Lingowise | Origin of okay | india | Hindustan Times
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Lingowise | Origin of okay

Where did the word okay come from? Burmese hoakeh, Gambian waa-key or Scottish och-aye?

india Updated: Jan 14, 2006 15:55 IST

Ever wondered where the word okay came from? Easily the most recognisable word in the world, yet no one is quite sure of its origin. Some of the okay theorists believe the word came from okeh (American Choctaw language), some others think there is a Liberian connection — oke. But then we also have a Burmese hoakeh, Gambian waa-key, Scottish och-aye and a Greek ola kala!

Almost everyone seems to have a take on okay. If not the language, the origin is attributed to men of fame, whose initials had an OK. For instance, it is believed Keokuk (after whom an island is named in Iowa) was sometimes referred to as Old Keokuk, he's all right, and the initials OK, came to mean the same thing.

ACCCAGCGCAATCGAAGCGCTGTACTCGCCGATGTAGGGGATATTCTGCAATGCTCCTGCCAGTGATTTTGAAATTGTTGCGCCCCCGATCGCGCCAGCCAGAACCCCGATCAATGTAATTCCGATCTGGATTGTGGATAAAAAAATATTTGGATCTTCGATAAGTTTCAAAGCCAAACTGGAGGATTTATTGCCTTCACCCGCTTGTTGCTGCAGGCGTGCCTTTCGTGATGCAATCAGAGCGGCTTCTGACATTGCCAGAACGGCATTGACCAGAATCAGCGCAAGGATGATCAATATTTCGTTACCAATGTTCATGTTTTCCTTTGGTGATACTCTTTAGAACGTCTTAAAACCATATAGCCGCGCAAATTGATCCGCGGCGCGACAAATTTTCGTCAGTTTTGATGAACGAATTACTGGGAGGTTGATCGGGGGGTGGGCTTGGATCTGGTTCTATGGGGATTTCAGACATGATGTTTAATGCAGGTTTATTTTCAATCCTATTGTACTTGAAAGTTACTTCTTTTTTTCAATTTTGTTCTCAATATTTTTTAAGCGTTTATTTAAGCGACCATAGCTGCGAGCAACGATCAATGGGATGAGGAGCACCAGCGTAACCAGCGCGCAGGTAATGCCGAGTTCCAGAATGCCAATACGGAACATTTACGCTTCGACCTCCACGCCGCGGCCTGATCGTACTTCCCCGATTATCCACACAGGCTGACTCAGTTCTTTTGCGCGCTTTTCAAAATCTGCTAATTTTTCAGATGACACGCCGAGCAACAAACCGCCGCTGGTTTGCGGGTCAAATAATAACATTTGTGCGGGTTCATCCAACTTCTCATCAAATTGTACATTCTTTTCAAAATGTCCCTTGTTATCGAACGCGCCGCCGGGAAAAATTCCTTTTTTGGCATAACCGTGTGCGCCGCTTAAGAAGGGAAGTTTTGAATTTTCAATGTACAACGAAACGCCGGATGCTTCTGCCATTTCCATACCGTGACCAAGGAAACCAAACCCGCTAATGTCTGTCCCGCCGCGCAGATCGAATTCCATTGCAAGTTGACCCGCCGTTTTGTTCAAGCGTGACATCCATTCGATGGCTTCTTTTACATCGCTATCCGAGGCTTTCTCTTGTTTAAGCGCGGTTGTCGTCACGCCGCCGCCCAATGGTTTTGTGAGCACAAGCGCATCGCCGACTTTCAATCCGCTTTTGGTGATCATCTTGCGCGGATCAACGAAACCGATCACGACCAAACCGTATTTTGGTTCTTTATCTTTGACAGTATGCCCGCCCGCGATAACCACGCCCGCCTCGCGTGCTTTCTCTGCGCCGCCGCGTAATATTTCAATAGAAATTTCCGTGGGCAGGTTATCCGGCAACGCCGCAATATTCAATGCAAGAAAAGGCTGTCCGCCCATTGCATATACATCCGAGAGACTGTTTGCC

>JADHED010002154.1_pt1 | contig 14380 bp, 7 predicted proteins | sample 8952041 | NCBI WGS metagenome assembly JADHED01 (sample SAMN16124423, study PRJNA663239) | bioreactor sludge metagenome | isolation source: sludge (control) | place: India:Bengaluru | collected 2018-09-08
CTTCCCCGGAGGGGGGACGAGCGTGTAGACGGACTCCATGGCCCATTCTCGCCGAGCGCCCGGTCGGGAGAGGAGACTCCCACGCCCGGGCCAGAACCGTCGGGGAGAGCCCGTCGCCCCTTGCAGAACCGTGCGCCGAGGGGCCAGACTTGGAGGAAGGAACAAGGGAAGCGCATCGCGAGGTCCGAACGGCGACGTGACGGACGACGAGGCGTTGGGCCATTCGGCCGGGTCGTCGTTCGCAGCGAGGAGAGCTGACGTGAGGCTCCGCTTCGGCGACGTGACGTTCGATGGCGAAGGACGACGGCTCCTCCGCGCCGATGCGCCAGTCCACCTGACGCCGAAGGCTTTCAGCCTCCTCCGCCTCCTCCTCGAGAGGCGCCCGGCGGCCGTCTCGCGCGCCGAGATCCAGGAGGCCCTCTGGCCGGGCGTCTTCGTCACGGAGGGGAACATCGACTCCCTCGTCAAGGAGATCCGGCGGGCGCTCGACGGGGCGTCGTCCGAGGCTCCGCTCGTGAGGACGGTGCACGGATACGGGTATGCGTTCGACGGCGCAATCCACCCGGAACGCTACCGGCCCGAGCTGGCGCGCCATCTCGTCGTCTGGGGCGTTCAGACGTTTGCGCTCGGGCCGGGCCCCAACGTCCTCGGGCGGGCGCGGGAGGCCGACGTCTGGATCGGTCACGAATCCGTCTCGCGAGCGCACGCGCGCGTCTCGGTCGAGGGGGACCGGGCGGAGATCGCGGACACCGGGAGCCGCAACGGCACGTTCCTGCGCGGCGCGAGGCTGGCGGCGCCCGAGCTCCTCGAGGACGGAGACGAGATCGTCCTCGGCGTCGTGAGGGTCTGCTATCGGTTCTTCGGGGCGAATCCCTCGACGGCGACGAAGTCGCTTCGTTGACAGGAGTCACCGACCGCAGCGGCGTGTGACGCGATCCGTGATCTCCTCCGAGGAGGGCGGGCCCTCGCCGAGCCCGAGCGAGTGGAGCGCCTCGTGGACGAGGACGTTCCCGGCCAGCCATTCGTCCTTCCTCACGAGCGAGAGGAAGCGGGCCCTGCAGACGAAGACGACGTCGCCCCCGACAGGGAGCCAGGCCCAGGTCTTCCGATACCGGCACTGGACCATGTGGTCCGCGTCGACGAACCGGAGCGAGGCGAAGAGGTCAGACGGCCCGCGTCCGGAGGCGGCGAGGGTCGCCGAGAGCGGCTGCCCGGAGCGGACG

For us okay is a term of approval or assent, often written as OK, O.K., ok, okay, or more informally as simply kay or k or even okey dokey. When used to describe the quality of a thing, it denotes acceptability. However, its usage can also be strongly approving; as with most slang, its usage is determined by context.

The Oxford English Dictionary has its first quotation from 1839, “a jocular alteration of the initial letters of all correct (ie orl korrect)”. In English the acronym OK might be used as either adverb, adjective, verb, or noun.

Here are a few usages from the Oxford English Dictionary: I hope the children are okay. (I hope the children are all right); I think I did OK in the exam. (I think I did well, but not too well, on the exam); He is OK. (He is good).

The context OK takes also depends on how it is pronounced. If pronounced with a slightly hesitant end-tone, it gives the impression one does not completely understand. So what’s your take on okay?